It's important to properly orientate a new board member. This is often an informal process. It might involve a chat with the chair, a dinner with all the other directors and a big pile of papers to read. But we are all busier than ever today. Pressures on directors are mounting. The mountain of legal obligations, together with technology disruption, make it tough for directors to stay on top of their duties.
When it comes to employees, induction is a no-brainer. Failing to properly induct new employees costs American and English companies $37 billion a year, according to a study conducted by IDC in 2008. The problem was that employees misunderstood their role, the research found.
At first blush, the research supports the value of inducting new board members. But the reality is more complicated. There is a big difference in what a company expects of its employees and what it expects of its directors. Employees must act as directed by their leaders, while board directors are independent. Directors are not there to toe the company line but to apply their critical thinking skills to the strategic challenges the company faces.
An ill-considered induction risks giving new board members the impression that the current decision-making processes are not up for discussion.
New directors have a vote from their first meeting. So they need to be familiar with the company’s current business models and its history, know the culture and the challenges ahead. If your process is based on chats, briefings and dinners, it’s time for a rethink.
Directors cannot outsource risk; once they are in the role, they assume legal liability. Since directors need to conduct due diligence on a company before they accept a position on a board, it’s a natural starting point for induction.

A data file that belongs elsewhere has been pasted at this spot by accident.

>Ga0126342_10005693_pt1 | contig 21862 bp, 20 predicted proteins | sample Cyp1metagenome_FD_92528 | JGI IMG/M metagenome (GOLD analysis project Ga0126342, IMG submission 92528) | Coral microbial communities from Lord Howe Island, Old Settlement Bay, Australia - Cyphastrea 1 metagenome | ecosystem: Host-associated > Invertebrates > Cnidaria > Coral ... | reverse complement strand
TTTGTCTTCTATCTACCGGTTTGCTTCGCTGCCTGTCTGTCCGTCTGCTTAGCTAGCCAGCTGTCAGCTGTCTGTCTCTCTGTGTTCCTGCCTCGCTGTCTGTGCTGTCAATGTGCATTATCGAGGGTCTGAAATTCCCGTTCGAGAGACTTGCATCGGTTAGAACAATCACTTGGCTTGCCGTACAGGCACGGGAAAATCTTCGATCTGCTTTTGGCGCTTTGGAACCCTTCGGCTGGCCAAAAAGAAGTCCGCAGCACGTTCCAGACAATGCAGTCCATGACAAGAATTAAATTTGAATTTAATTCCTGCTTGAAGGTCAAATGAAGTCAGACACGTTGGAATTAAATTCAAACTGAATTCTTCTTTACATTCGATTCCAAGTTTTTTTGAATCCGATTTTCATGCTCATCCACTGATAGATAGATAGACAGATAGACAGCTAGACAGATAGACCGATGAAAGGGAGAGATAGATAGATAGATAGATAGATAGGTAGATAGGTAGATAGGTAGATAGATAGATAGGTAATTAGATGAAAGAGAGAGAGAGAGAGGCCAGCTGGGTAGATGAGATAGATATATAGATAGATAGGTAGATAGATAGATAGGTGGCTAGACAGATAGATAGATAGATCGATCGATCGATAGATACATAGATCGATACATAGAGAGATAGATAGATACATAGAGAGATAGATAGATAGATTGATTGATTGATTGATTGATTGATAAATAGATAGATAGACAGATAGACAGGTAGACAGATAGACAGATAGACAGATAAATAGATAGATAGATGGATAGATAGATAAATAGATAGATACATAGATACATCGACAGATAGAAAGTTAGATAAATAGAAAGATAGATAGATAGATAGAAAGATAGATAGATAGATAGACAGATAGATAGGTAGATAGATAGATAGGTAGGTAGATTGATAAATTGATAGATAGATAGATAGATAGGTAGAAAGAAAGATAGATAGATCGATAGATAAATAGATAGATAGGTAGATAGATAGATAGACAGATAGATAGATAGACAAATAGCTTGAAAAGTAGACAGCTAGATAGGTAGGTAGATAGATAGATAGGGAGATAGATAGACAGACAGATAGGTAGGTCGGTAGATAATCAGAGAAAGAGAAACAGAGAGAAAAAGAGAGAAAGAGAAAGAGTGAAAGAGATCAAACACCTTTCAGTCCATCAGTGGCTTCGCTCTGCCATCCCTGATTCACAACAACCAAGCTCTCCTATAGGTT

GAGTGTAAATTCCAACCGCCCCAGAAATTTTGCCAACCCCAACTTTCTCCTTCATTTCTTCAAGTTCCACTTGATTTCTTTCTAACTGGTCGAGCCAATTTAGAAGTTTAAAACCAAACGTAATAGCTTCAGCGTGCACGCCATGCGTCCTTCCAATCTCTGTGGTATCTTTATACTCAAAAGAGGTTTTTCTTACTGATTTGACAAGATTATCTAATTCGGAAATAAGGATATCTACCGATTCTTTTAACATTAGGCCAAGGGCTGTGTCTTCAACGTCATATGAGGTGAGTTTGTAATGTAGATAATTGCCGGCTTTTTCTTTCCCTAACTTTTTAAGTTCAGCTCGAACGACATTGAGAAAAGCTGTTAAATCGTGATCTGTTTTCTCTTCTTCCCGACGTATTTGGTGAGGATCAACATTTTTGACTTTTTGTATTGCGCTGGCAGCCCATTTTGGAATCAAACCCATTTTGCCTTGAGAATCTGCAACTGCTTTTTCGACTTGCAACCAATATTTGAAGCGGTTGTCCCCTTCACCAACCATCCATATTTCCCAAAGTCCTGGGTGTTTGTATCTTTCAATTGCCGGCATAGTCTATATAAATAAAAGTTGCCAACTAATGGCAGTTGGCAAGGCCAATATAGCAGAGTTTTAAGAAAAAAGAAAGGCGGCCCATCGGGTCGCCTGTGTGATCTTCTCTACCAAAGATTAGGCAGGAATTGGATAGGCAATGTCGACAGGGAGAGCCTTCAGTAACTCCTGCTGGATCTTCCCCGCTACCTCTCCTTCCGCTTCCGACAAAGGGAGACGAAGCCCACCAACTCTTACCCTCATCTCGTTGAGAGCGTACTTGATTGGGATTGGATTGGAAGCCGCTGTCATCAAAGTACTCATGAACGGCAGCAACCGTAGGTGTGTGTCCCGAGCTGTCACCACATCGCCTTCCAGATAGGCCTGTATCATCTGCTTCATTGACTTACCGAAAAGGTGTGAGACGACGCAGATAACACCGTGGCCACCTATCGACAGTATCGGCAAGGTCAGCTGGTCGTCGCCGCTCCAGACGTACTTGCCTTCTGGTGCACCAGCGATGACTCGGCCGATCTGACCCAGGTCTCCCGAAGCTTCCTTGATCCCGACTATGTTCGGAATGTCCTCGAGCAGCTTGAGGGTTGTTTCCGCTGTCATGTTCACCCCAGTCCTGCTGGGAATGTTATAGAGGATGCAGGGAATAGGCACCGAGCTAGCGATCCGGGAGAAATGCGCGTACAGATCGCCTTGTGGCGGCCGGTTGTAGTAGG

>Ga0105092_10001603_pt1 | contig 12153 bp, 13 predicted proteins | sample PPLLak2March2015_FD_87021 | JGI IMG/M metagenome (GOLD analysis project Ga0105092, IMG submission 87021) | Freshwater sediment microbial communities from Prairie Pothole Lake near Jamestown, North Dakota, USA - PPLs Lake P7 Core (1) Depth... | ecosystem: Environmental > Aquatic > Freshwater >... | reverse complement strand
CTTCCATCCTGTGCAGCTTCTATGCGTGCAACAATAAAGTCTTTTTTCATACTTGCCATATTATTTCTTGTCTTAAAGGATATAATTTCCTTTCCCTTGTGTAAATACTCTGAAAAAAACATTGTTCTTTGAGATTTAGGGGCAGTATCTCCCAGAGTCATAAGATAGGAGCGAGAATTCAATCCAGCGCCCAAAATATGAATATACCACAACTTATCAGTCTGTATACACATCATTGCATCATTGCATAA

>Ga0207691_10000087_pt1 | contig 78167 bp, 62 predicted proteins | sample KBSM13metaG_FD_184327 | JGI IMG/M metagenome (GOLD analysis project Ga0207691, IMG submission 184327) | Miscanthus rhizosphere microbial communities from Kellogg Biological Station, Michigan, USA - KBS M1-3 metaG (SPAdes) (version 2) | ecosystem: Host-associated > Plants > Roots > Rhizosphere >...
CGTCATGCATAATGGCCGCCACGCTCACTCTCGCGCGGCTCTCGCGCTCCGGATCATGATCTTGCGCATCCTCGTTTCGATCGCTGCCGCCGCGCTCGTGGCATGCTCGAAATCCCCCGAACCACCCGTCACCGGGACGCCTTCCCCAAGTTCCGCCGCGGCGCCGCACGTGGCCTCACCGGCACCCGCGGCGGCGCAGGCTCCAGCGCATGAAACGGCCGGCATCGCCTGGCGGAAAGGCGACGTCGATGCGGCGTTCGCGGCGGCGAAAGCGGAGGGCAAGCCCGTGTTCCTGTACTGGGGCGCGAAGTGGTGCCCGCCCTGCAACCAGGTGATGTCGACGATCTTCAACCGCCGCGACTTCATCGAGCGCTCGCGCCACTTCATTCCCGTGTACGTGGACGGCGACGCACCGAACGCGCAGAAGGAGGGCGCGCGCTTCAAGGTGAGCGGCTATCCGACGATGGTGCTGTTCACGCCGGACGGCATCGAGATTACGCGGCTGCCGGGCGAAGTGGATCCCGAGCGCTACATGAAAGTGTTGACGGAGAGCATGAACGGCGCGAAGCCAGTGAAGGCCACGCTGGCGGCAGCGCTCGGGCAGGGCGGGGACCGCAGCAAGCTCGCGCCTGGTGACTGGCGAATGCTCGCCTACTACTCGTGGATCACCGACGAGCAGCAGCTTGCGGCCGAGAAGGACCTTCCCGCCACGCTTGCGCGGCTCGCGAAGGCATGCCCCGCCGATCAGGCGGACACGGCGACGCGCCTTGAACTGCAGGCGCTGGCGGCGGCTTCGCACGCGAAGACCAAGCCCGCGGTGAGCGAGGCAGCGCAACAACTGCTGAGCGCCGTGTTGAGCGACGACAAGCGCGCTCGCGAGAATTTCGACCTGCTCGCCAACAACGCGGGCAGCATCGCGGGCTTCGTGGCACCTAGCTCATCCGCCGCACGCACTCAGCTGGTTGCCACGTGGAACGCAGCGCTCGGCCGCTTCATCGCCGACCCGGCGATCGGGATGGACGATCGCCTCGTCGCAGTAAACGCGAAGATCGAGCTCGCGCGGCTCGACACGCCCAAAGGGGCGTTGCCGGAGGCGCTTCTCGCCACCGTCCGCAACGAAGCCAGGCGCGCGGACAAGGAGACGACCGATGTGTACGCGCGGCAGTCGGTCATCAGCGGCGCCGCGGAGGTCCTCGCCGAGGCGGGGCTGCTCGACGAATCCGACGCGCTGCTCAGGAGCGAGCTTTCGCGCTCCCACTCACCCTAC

Candidates will scrutinise financial records to assess financial risks and legal liabilities. But they will also be concerned about strategic risk. The most recent AICD Director Sentiment Index shows directors believe long-term growth and sustainability is the number one problem facing the companies they serve. Structural change and new business models come a close second.
A good board member will delve deep into your company to find out what is going on. They will find a way to meet your frontline staff, your team leaders and members of the executive team.
Make it easy for them. Let them pick and choose who to interview, when and how. Show them around, but allow them plenty of time for private conversations and give them time to explore without guidance.
Help them understand the background of everyone else on the board. Provide tools and processes to find out as much as they want to know. A media pack, for example, showing all the articles that have appeared about their fellow directors is a good start. In the past, when boards invited new directors from their networks, this was less important. Today, it is essential – and courteous.
Start your induction by encouraging the qualities that you want to foster on your board – transparency, critical inquiry and independent thinking. Now you are ready for a formal induction process.
Follow the three essential elements of brilliant board induction.
1. Welcome and introductions
It’s time to get formal. Introduce your new director to every other board member, with contact details, and a little personal information to get conversations started.
2. The board manual
Provide them with links and passwords to online documents such as the board manual and board papers, and the annual schedule of board meetings.
3. Reverse learning
Ask your new board member to share their first impressions – don’t waste this valuable opportunity to see the company through fresh eyes. And remember to ask them about themselves, their goals and priorities in their new role.
When you encourage inquiry, you get good governance. And since independent and critical thinking is crucial to today’s boards, show that you support it by starting the way you mean to continue.